why do octo's need 55 gallons?

nemo135

Blue Ring
Registered
#1
hello everyone on TONMO!!!!!i was just wondering why the some of the smaller species need 55 intead of like 20 or 30 and how i could make it so they couldnt get out of there tanks thanks,nemo135:lol:
 

Nancy

Titanites
Staff member
Moderator
#2
Hi and welcome to TONMO.com!:welcome:

You don't have to have a 55 gallon tank for a dwarf octopus, such as O. mercatoris. (However, these are nocturnal). These can live in a 30 gallon tank. Other members have had - and do have - other species of dwarfs, but it's just because their local fish stores happened to be carrying them at the time.

It's not so hard to make the tank escape proof. If you have a smaller tank, you most likely will not have a sump (smaller tank for your filtration equipment). You can make a lid out of acrylic or plastic screen, filling in any small openings with other materials such as duct tape. Look at the Tank Talk forum for examples.

Nancy
 

nemo135

Blue Ring
Registered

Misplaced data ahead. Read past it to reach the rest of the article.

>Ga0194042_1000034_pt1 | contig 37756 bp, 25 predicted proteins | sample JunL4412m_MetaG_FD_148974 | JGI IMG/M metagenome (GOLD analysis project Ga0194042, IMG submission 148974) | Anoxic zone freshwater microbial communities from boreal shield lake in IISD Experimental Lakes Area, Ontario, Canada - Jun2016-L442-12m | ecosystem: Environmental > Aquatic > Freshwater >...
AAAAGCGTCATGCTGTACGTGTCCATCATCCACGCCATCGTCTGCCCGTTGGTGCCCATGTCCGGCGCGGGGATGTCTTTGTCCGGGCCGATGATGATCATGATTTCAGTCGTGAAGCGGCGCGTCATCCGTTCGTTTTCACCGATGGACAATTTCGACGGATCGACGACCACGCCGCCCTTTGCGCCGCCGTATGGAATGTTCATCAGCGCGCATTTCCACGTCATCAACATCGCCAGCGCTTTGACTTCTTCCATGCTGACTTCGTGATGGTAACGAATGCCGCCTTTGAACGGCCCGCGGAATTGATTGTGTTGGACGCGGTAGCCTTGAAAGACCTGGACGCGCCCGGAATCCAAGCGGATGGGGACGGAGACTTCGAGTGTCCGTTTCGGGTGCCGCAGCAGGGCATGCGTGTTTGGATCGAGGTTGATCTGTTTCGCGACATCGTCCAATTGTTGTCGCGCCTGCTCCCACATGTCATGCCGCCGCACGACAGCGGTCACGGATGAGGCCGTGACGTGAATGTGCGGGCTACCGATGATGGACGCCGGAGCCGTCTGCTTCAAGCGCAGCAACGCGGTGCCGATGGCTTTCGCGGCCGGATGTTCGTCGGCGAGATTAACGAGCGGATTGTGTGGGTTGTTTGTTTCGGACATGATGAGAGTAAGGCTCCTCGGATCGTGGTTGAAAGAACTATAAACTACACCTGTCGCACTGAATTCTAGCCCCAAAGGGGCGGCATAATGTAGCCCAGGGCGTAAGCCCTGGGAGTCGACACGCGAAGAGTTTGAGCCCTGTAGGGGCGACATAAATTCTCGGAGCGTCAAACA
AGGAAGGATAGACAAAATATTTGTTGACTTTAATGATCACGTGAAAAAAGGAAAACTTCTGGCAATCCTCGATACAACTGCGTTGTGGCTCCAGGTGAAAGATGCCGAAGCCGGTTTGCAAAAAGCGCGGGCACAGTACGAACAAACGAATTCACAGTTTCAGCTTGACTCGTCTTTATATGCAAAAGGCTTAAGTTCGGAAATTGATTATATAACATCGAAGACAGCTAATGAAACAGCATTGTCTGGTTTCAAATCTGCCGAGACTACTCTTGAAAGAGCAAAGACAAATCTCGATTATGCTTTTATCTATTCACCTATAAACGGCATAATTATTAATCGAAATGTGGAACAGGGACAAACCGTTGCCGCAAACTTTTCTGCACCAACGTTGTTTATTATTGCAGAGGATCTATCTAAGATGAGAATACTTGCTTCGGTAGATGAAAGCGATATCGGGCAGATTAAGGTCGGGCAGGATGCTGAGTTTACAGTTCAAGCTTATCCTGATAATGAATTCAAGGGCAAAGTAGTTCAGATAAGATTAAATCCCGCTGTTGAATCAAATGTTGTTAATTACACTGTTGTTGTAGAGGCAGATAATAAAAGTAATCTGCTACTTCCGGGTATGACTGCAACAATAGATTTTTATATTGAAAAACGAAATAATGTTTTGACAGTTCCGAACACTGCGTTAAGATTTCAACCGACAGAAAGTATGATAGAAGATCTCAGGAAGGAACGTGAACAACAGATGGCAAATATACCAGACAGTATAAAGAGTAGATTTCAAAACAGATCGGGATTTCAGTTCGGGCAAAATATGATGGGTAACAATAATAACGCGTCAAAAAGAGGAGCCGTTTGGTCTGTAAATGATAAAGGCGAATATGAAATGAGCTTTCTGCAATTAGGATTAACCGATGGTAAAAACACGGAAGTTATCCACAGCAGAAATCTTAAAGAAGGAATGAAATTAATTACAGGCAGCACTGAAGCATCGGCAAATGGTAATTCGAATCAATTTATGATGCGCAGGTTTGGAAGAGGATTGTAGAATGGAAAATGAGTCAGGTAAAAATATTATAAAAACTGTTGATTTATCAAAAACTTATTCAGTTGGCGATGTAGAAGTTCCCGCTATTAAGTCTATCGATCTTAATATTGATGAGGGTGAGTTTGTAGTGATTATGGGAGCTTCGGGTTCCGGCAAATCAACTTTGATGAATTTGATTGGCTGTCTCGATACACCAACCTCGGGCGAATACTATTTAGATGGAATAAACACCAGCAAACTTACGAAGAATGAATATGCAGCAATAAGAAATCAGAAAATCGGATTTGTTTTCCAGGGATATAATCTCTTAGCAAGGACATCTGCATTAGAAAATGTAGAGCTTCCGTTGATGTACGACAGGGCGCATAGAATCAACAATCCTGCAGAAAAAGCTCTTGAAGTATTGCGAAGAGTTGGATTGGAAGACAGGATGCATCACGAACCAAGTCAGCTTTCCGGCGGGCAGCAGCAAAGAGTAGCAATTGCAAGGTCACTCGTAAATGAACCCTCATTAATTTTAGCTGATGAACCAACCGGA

#3
Nancy;105459 said:
Hi and welcome to TONMO.com!:welcome:

You don't have to have a 55 gallon tank for a dwarf octopus, such as O. mercatoris. (However, these are nocturnal). These can live in a 30 gallon tank. Other members have had - and do have - other species of dwarfs, but it's just because their local fish stores happened to be carrying them at the time.

It's not so hard to make the tank escape proof. If you have a smaller tank, you most likely will not have a sump (smaller tank for your filtration equipment). You can make a lid out of acrylic or plastic screen, filling in any small openings with other materials such as duct tape. Look at the Tank Talk forum for examples.

Nancy
how big is a dwarf octopus???
 

shipposhack

Haliphron Atlanticus
Registered
#5
The aquapod will be fine, but you need to close off any areas that the octopus could get into. I can't remember exactly how big they get; I think mantle size about an inch or inch and a half full grown.
 

monty

Colossal Squid
Staff member
Supporter
#8
:welcome: Nemo135! Yeah, bimacs do well in 55 gallons, and I think that's OK for briareus as well. 55 would be too small for vulgaris, but for most other octos people see commonly, 55gal is fine. Some dwarf species can do well in smaller tanks, although one of the problems is that IDing these animals is tough, so it's not uncommon for a "dwarf" to turn out to grow a lot. I'm not sure if we've established that aculeatus needs 55 gallons, but experience has shown that it's better safe than sorry usually.